In Computer-Aided Design, when creating the solid model of a part, the designer knows how the part will interface with other parts, however this information is not stored with the part model. For catalog parts, it would be useful to be able to embed this assembly information into the part model in order to automate the process of applying mating constraints, to reduce the assembly designer’s effort or to allow for automated exploration of alternative configurations. This research evaluates and compares different schemes for capturing the attributes of assembly interfaces and appending that information to solid models. To evaluate the various schemes, this research work introduces the concept of assembly ports, which are defined as a group of one or more low-level geometric entities that undergo mating constraints in order to join parts in a CAD assembly. The schemes studied involve (i) different combinations of ways to constitute ports and include labeling, (ii) different bases for determining port compatibility with respect to design intent, and (iii) different ways of evaluating connectability with respect to part geometry. The scheme that we conclude is best minimizes the number of ways the system will try to put parts together at the expense of effort from the solid model designer to provide more information.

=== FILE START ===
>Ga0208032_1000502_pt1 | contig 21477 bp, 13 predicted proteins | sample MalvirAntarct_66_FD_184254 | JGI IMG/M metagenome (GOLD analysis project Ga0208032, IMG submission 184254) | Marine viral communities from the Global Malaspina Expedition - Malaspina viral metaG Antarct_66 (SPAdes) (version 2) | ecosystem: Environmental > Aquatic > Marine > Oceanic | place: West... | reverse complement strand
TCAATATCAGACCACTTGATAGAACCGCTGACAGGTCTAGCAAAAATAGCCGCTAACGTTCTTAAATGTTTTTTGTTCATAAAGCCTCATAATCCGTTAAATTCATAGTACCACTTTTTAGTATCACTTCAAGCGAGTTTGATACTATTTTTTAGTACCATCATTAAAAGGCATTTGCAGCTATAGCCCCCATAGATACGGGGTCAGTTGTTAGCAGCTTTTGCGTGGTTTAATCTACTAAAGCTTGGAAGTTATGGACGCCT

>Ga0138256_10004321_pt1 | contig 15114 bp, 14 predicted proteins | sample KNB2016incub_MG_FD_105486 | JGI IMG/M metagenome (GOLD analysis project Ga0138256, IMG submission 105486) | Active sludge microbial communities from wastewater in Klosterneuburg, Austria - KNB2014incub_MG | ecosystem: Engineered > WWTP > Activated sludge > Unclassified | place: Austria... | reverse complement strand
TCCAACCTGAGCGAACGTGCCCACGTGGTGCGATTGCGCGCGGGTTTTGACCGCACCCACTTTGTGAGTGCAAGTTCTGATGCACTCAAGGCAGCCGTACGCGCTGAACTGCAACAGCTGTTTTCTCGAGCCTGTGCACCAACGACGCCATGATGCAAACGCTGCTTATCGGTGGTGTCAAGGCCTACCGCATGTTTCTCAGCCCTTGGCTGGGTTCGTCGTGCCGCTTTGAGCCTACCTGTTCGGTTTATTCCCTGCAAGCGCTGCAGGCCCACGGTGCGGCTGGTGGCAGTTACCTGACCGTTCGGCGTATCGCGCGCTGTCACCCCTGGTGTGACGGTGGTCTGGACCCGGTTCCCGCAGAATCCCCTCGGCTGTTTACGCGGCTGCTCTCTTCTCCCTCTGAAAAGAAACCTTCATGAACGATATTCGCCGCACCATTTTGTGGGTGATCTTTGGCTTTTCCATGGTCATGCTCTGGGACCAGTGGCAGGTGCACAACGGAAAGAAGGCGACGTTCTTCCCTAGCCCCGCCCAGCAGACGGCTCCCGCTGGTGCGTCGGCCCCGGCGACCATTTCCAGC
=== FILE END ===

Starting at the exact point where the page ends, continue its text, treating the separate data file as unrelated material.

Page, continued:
Port-Compatibility and Connectability Based Assembly Design
Contributed by the Computer Aided Product Development (CAPD) Committee for publication in the JOURNAL OF COMPUTING AND INFORMATION SCIENCE IN ENGINEERING. Manuscript received December 23, 2003; revised June 11, 2004. Associate Editor: K. Lee.
Singh, P., and Bettig, B. (September 7, 2004). "Port-Compatibility and Connectability Based Assembly Design ." ASME. J. Comput. Inf. Sci. Eng. September 2004; 4(3): 197–205. https://doi.org/10.1115/1.1779659
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